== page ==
This post is difficult to write because the debate over Gay marriage is so polarized. How can one disagree with “Equality” — and yet how can a Christian not resist a movement that wants to change something as fundamental as marriage? I have heard a number of Christians say they are for Gay couples having the same legal rights as straight couples — if only they wouldn’t call their union a “marriage.” But that seems to me to attach too much meaning to a single word — and to ignore a deeper issue. What do Christians believe about committed relationships between gays? And, if a large percentage of Christian young people believe that “Equality” extends to every human being, Gays included, what does the Church say to them? The Archbishop of Dublin said this, after the Yes victory on Gay marriage in Ireland: “I think the Church needs to do a reality check right across the board — have we drifted away completely from young people?”
What can a Christian say to a Gay person on this subject?
First of all, we can’t recite the Bible or Catechism to them. They may not be believers and our language puzzles them at best and, at worst gravely offends them. We must meet them where they are, as responsible members of society trying to live out higher ideals of what it means to be human. If there is a meeting ground at all, it must begin with finding agreement of what the concepts equality, freedom and respect mean to both sides. If there are differences, they must lie in differences among well meaning persons of both sides about these concepts.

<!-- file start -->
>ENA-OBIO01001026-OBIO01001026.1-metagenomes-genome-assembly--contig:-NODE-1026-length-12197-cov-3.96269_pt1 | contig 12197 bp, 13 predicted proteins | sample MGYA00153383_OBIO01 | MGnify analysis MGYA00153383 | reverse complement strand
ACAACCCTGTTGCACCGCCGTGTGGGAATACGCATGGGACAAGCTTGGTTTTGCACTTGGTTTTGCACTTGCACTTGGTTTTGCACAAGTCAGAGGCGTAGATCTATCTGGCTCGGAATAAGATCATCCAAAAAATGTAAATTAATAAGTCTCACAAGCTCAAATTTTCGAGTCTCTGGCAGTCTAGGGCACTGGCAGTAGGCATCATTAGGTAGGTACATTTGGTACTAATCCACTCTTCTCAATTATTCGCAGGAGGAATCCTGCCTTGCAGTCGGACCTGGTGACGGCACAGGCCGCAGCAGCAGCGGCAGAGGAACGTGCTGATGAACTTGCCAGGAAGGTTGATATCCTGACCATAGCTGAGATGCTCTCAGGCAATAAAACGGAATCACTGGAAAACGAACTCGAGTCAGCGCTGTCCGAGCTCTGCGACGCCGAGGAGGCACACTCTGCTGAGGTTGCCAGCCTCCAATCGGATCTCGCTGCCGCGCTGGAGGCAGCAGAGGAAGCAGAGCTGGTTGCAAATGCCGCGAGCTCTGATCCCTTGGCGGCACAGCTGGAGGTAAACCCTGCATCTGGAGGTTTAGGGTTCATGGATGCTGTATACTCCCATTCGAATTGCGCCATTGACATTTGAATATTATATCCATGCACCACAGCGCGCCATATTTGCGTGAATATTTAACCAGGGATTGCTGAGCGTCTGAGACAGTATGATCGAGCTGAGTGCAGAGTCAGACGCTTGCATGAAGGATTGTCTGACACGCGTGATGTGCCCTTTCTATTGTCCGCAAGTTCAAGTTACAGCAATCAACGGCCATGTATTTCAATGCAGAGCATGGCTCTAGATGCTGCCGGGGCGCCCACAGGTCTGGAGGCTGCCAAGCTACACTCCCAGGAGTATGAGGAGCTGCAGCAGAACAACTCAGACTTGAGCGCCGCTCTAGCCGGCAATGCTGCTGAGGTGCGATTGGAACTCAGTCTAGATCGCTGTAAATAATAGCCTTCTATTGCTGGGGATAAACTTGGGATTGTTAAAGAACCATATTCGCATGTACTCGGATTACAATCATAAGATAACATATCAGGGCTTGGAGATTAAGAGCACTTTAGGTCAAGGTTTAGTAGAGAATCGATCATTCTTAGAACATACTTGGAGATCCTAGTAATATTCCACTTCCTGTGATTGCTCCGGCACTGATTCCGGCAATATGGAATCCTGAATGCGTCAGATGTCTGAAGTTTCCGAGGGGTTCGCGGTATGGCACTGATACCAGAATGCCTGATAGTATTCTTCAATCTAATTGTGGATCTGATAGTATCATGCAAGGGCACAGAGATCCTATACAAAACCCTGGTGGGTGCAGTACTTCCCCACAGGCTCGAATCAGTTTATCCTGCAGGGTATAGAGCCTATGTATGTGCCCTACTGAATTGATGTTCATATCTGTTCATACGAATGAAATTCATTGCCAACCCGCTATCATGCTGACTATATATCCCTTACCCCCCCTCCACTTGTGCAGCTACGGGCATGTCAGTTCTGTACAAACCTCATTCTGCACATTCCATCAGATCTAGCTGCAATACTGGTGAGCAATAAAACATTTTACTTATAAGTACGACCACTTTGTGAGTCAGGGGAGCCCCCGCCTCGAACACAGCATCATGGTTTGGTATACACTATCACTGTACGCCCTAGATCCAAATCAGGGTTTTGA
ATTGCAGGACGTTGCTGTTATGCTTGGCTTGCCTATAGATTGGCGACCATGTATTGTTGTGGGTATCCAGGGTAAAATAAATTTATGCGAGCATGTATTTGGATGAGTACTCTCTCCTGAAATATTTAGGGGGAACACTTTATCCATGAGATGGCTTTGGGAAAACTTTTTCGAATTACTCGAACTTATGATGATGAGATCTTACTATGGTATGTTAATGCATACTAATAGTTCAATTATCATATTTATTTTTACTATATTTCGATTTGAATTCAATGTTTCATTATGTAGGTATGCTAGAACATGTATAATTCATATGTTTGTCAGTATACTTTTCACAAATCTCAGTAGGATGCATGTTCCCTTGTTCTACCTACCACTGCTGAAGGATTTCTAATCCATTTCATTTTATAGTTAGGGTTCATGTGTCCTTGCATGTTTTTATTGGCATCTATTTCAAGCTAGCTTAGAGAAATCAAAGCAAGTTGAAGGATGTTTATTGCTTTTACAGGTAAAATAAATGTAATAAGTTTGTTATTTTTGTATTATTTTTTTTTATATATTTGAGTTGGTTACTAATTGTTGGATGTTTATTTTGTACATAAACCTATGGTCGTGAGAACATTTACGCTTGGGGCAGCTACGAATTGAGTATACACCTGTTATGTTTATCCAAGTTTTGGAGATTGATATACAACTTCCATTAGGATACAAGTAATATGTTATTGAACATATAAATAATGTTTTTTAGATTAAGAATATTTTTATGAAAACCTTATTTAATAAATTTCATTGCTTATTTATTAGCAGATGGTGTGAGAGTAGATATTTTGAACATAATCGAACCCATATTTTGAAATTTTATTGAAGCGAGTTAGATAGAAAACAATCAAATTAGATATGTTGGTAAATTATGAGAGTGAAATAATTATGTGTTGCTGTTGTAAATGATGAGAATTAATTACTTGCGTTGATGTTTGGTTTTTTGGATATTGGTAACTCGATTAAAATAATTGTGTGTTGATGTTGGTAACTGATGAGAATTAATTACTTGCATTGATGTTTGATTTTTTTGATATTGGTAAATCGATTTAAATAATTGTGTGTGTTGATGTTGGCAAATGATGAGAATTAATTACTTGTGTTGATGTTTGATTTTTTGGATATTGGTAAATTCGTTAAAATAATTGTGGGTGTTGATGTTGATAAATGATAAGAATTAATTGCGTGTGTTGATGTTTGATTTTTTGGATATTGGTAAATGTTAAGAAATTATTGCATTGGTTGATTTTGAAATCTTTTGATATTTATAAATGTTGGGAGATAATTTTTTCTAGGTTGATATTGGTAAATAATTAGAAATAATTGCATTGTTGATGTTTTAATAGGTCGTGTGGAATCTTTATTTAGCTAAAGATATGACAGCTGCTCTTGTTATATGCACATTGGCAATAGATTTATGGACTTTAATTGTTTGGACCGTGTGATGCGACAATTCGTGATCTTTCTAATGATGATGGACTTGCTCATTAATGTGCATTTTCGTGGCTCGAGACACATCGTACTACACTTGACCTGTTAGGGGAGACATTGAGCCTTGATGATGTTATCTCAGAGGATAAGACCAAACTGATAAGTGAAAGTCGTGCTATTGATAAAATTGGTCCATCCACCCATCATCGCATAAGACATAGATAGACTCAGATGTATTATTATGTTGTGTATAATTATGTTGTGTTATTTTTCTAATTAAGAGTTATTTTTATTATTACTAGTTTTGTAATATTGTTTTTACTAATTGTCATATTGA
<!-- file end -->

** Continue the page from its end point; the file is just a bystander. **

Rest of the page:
My sense as a Christian is that both sides agree that to be authentically human one must honour the right of every person to live in a society where such basic concepts are fundamental. Said another way, Christians can not call themselves Christians if they advocate creating a society of inequality or take away a person’s freedom unjustly or don’t respect another person’s uniqueness. Yet, sadly, that is precisely how Christians are perceived by many Gays! That is one good reason why from our standpoint we need to dialogue with Gays; to correct such grievous misunderstandings.
Why should Gays enter a dialogue with Christians?
Remember earlier I said, “such basic concepts as equality, freedom and respect are fundamental.” It is the Christian contention that religious beliefs are also a vital part of human society together with such concepts. There are really only two positions on this claim. Religion is false, bogus, and out-dated and should be excluded– or Religion is, at least in part, valid, honest, and up-to-date and should be included. If a Gay holds the former position, there isn’t much room for dialogue. But I actually haven’t met a Gay who holds that position. They are offended and sceptical but not dismissive.
When a Christian meets a Gay, we are religion to them. Not our words but our actions, especially how we treat that particular Gay person. So, our best argument for why Gays ought to dialogue with us is that we are honest, and have a point of view on an important part of society and life. They can learn from us and we can learn from them. It is inauthentic to claim that either side has all the truth; both Christians and Gays need dialogue. If there is one thing I have learned already from my Gay friends it is they have a strong desire to be authentic. That’s a great starting point for dialogue!